“It was the free time feature that I always considered to be THE big thing of that election. In terms of impact on the whole system, you got [third parties] to register, but at the same time they were given something great, which is free time.

“Now, the yes side had as much claim to it but obviously they were not as successful. The polls indicated that at the start, the yes camp was going to win. And, one follows the polls during the referendum campaign itself, the 36 days, and bang, you see it changing over time.

“I remember the yes side, the positive ads were Canada geese flying into the sunset. . . you can only get so many people to relate to Canada geese flying into the sunset.

“People were criticising the yes side ads for being that kind of mushy appeal to, well, nationalism I guess. Whereby the no side was hitting the different segments of the deal. They could pick one out and tear it to shreds.”

[Tweet “”There’s a natural base there, because people are scared of change or reluctant to change.””]The biggest benefactor for time from the no side was the Reform Party, led by Preston Manning11.

But Mr Manning says air time was not much help because of “almost unlimited resources” for the yes campaign. Their strength, was grassroots.

Just as Mr Kingsley points out, Mr Manning identifies the flaw of an agreement such as the Charlottetown Accord.

“One of the difficulties of those blanket accords covering many aspects is that people will cherry pick some parts that they’re really keen on and they’ll find other parts that are totally flawed,” he says. “They’ll really make judgement on the basis of whether their particular favourite part was advocated and framed strongly enough. Or they’ll decide to be against it because they don’t like one particularly element.”

The other main no committee, Deborah Coyne’s Canada for All Canadians group, got a loan of money from Manitoba-based media mogul Izzy Asper12 to do their ads, she recounts. But when they didn’t use up all the time they were entitled to, the group forfeited the $500 deposit.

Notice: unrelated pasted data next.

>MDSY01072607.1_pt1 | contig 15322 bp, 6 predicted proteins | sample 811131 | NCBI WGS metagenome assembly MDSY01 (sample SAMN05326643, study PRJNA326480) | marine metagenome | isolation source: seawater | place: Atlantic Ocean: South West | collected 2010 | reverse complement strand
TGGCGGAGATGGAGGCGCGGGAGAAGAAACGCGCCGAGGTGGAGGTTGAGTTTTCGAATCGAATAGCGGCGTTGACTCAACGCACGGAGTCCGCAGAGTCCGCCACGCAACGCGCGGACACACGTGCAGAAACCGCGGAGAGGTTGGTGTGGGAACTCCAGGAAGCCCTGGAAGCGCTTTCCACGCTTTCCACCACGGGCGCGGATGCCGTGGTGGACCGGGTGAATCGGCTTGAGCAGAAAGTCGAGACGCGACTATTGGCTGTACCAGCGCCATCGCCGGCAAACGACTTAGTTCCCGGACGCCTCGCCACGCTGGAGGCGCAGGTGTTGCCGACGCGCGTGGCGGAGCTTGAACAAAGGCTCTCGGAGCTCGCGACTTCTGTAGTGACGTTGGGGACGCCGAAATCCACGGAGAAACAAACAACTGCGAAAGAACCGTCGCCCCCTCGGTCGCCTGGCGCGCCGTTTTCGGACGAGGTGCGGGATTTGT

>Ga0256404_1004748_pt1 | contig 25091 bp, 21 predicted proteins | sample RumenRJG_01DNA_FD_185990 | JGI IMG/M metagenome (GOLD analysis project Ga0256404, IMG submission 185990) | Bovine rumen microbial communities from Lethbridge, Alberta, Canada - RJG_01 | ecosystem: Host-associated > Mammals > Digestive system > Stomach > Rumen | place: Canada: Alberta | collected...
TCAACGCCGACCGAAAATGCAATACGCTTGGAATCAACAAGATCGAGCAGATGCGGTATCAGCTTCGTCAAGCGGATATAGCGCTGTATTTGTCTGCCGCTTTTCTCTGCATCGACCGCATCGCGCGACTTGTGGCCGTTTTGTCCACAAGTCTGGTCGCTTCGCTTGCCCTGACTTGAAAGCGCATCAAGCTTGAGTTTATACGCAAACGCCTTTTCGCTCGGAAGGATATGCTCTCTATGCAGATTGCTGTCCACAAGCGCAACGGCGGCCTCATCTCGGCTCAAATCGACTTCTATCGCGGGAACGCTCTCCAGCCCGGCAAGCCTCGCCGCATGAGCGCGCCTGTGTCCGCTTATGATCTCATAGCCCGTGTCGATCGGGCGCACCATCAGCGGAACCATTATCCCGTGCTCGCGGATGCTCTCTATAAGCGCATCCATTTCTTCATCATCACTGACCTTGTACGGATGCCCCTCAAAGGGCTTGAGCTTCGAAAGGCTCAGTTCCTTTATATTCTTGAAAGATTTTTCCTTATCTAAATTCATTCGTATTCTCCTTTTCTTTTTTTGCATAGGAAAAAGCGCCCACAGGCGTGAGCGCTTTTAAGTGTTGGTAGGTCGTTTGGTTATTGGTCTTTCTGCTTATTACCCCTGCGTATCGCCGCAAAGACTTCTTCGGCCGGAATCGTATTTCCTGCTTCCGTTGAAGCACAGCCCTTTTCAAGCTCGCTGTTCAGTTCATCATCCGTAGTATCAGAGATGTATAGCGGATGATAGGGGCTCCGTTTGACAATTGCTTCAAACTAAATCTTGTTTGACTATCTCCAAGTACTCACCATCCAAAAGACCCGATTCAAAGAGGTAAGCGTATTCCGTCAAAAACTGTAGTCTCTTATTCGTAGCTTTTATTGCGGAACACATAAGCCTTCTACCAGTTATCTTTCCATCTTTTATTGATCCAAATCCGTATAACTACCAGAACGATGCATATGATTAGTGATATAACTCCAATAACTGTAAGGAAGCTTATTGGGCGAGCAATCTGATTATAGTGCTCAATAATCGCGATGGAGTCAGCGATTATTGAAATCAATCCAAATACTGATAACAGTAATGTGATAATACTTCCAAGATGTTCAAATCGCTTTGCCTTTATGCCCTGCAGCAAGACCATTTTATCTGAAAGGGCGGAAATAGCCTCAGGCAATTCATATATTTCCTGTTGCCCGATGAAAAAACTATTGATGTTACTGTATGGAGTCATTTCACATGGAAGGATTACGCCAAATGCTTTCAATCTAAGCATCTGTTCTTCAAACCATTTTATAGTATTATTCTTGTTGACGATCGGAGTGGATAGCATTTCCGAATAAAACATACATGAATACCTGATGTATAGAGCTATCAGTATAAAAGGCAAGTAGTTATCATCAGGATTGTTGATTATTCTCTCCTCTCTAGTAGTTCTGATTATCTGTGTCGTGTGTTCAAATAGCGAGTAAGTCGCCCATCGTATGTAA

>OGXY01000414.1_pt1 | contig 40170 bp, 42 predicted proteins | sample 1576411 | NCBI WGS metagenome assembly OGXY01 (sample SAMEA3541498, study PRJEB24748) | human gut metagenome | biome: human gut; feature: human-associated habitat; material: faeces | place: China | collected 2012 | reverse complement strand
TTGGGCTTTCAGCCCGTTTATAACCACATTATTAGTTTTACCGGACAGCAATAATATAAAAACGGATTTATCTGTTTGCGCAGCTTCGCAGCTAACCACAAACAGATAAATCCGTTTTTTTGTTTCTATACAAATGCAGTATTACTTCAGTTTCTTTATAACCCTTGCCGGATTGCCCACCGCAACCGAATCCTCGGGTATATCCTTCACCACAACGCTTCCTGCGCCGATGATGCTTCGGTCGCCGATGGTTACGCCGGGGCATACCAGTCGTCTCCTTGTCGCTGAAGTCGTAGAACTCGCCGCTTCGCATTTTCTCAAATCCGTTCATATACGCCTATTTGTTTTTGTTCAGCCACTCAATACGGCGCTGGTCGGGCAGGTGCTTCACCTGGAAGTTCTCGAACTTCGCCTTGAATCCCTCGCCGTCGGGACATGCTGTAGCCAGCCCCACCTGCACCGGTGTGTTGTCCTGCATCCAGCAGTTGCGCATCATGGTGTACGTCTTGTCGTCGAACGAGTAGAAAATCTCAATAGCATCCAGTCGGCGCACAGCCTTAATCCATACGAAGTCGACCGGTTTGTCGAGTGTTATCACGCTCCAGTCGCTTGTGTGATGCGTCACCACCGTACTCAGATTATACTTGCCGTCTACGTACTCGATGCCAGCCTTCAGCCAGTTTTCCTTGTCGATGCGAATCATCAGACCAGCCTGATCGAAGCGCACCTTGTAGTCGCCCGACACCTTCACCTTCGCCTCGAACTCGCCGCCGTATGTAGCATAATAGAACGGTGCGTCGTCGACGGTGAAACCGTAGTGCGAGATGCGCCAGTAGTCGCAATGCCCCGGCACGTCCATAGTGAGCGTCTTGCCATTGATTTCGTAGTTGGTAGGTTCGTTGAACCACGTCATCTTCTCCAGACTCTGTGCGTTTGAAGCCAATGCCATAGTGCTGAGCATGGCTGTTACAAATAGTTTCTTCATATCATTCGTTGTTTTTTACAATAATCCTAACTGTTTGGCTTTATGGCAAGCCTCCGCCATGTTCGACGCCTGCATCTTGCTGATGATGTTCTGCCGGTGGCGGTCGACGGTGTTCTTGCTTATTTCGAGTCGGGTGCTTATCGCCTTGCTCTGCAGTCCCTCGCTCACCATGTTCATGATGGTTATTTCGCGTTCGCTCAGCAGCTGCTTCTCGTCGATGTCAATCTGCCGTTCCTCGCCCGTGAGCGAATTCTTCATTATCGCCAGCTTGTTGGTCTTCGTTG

“It’s kind of bizarre – you forfeit it when you don’t advertise enough,” she says. “Of course we were the underdog. But the nice thing about a referendum is it’s extremely levelling.”

The Reform campaign distributed more than 1.5 million copies of a 13,000-word broadsheet paper that included the entire accord, commentary and circled sections to highlight for the public.

“We were laughed to scorn when it first came out,” says Mr Manning, “because our opponents said, ‘Well you will never get ordinary busy folks to read anything like that, let alone something like that that was written in legalise.

“But we found a large, large number of people studied the accord themselves, and they respected the fact that somebody thought they had the intelligence and ability to do so.

“They understood a lot more than the people gave them credit for, certainly that the other side give them credit for. And that kind of communication went over far better than the slick type of advertising, both electronic and print wise, done by the yes side.”

For Mr Manning, the campaign was able to turn the tide by providing voters with information. He quotes Thomas Jefferson, who wrote in 1820: “I know of no safe depository of the ultimate powers of the society but the people themselves; and if we think them not enlightened enough to exercise their control with a wholesome discretion, the remedy is not to take it from them but to inform their discretion by education.”13

“Our whole campaign in Charlottetown was to try to inform the discretion,” says Mr Manning. “And that in itself is an interesting phrase. [Jefferson] didn’t say just try to persuade them to support your view, inform their discretion, inform their ability to make a choice and trust them to make that choice, rather than just telling them what to do. That was kind of our motto going into that campaign.

“We had this ‘know more’. . . if you knew more about this thing, you would not be in favour. We didn’t try to tell people in a very strong way to vote against it. We just said, ‘Here’s a copy of this thing, you read it. We’ve circled the parts that we think are worrisome but you read it, you study it, you talk about it with your friends and come to a judgement about and then get out and vote on the thing’.